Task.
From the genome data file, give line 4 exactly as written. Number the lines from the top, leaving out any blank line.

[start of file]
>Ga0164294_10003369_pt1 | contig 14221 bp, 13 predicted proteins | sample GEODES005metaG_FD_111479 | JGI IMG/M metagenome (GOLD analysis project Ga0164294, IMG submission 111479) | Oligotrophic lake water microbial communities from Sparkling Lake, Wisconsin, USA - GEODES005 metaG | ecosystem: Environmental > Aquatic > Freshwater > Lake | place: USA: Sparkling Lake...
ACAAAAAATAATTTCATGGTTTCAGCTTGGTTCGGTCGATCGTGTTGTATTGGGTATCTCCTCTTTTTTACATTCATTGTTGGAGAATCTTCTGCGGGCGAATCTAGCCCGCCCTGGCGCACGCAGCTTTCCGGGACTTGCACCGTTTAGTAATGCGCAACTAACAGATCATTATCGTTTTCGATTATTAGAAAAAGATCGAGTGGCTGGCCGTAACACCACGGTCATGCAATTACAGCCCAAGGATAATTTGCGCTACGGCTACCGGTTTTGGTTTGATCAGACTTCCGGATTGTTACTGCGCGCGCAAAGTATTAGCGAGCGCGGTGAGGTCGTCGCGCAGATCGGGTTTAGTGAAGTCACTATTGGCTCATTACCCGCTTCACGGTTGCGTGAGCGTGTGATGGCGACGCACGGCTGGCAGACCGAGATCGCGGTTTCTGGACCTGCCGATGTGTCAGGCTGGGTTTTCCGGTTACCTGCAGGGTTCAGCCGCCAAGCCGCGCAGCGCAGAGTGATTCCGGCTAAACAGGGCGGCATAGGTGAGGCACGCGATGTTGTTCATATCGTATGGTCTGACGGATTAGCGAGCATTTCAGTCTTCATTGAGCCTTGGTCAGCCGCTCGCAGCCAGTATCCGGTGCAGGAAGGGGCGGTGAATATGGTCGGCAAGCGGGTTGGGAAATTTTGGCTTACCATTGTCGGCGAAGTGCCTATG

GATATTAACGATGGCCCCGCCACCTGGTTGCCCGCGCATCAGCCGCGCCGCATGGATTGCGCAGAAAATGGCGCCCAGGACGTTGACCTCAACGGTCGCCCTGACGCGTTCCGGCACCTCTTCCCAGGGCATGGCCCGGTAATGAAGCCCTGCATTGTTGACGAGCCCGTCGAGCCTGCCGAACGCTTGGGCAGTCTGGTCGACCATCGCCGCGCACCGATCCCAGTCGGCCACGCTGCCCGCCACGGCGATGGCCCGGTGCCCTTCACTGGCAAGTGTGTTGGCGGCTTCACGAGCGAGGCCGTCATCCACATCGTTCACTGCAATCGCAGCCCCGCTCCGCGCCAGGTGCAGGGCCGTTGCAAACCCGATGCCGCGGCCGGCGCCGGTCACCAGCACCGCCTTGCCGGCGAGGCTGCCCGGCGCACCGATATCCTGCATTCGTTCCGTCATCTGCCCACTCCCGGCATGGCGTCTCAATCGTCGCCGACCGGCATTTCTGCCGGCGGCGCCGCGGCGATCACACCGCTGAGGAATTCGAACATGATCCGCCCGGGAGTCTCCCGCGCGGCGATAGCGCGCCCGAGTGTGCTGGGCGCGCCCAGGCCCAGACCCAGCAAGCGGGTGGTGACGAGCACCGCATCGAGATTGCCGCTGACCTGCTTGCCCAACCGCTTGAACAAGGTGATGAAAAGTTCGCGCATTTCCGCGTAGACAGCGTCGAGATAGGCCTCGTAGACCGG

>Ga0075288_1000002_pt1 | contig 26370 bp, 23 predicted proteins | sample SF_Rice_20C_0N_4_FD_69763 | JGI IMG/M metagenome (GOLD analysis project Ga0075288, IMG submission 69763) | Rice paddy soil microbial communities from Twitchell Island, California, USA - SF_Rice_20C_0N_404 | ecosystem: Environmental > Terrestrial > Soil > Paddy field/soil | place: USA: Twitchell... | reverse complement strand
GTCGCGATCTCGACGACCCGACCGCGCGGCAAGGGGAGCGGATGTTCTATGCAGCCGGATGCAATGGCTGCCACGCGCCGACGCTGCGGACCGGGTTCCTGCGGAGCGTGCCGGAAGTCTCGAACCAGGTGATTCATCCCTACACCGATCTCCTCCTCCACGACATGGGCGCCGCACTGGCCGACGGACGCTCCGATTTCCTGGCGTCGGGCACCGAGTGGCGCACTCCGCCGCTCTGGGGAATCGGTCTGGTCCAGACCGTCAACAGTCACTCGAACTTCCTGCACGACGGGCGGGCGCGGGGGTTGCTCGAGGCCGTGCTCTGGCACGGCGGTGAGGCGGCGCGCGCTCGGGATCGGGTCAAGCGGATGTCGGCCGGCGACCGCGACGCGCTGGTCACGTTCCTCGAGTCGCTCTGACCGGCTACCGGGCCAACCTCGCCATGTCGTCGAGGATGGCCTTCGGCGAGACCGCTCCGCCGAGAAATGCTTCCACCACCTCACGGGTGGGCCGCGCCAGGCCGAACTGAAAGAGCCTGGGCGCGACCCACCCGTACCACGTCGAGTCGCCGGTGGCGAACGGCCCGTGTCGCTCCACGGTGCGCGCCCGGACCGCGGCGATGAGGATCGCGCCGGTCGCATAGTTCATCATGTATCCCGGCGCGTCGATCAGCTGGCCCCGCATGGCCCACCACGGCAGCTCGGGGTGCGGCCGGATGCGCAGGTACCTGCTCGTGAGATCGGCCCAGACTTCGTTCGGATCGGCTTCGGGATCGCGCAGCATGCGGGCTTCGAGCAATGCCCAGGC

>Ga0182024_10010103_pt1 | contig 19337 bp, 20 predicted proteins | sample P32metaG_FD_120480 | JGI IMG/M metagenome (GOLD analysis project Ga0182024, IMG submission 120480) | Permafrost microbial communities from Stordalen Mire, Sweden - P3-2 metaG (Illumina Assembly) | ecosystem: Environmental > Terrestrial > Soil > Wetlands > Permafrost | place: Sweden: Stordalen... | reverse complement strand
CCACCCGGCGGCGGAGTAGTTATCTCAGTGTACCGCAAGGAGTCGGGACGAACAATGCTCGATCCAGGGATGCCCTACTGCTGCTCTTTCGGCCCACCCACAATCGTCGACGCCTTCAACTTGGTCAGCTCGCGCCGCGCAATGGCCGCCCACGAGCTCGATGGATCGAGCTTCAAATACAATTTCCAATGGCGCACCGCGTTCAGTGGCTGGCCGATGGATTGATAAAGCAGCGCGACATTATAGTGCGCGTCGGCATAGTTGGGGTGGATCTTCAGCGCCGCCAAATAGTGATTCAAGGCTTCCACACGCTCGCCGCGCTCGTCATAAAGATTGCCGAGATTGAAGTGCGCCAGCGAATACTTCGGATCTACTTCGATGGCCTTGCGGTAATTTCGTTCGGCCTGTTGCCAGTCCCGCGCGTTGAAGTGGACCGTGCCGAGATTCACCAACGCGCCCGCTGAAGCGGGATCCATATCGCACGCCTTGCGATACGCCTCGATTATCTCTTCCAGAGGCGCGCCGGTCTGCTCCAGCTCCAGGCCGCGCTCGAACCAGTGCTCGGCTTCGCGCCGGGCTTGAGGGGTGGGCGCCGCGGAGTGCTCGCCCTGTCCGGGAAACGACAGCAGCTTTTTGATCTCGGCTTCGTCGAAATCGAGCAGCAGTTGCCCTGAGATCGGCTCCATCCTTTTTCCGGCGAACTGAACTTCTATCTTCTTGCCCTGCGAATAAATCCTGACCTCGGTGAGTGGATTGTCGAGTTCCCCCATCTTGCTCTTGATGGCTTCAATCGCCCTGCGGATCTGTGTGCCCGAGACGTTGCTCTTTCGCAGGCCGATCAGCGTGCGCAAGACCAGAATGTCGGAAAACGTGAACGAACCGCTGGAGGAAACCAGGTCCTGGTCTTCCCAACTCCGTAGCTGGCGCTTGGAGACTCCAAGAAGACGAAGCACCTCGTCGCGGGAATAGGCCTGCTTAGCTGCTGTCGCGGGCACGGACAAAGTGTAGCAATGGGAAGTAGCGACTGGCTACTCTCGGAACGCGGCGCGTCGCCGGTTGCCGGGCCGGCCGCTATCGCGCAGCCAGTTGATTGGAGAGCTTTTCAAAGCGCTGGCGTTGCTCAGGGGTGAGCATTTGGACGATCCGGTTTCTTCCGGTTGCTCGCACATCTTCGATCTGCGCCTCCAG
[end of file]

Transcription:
>Ga0075288_1000002_pt1 | contig 26370 bp, 23 predicted proteins | sample SF_Rice_20C_0N_4_FD_69763 | JGI IMG/M metagenome (GOLD analysis project Ga0075288, IMG submission 69763) | Rice paddy soil microbial communities from Twitchell Island, California, USA - SF_Rice_20C_0N_404 | ecosystem: Environmental > Terrestrial > Soil > Paddy field/soil | place: USA: Twitchell... | reverse complement strand